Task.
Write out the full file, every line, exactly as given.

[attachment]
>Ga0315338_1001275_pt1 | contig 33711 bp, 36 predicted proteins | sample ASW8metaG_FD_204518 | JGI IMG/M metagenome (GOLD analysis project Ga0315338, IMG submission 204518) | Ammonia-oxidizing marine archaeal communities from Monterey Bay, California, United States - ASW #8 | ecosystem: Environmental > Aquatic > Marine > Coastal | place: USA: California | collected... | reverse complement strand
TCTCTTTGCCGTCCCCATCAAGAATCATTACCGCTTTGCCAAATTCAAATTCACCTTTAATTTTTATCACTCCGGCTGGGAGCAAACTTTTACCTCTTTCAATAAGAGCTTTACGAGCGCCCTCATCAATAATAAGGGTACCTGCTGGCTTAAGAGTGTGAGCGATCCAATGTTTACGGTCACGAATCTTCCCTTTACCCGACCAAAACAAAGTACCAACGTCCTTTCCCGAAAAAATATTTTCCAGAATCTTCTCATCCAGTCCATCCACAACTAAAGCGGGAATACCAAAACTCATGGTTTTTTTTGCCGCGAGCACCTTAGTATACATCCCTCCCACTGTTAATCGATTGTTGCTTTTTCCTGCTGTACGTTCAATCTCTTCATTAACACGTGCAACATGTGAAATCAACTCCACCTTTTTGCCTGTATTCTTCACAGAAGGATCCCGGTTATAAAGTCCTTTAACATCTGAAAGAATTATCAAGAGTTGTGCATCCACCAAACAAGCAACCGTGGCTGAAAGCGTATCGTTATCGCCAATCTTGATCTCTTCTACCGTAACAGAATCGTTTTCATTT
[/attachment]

>Ga0315338_1001275_pt1 | contig 33711 bp, 36 predicted proteins | sample ASW8metaG_FD_204518 | JGI IMG/M metagenome (GOLD analysis project Ga0315338, IMG submission 204518) | Ammonia-oxidizing marine archaeal communities from Monterey Bay, California, United States - ASW #8 | ecosystem: Environmental > Aquatic > Marine > Coastal | place: USA: California | collected... | reverse complement strand
TCTCTTTGCCGTCCCCATCAAGAATCATTACCGCTTTGCCAAATTCAAATTCACCTTTAATTTTTATCACTCCGGCTGGGAGCAAACTTTTACCTCTTTCAATAAGAGCTTTACGAGCGCCCTCATCAATAATAAGGGTACCTGCTGGCTTAAGAGTGTGAGCGATCCAATGTTTACGGTCACGAATCTTCCCTTTACCCGACCAAAACAAAGTACCAACGTCCTTTCCCGAAAAAATATTTTCCAGAATCTTCTCATCCAGTCCATCCACAACTAAAGCGGGAATACCAAAACTCATGGTTTTTTTTGCCGCGAGCACCTTAGTATACATCCCTCCCACTGTTAATCGATTGTTGCTTTTTCCTGCTGTACGTTCAATCTCTTCATTAACACGTGCAACATGTGAAATCAACTCCACCTTTTTGCCTGTATTCTTCACAGAAGGATCCCGGTTATAAAGTCCTTTAACATCTGAAAGAATTATCAAGAGTTGTGCATCCACCAAACAAGCAACCGTGGCTGAAAGCGTATCGTTATCGCCAATCTTGATCTCTTCTACCGTAACAGAATCGTTTTCATTT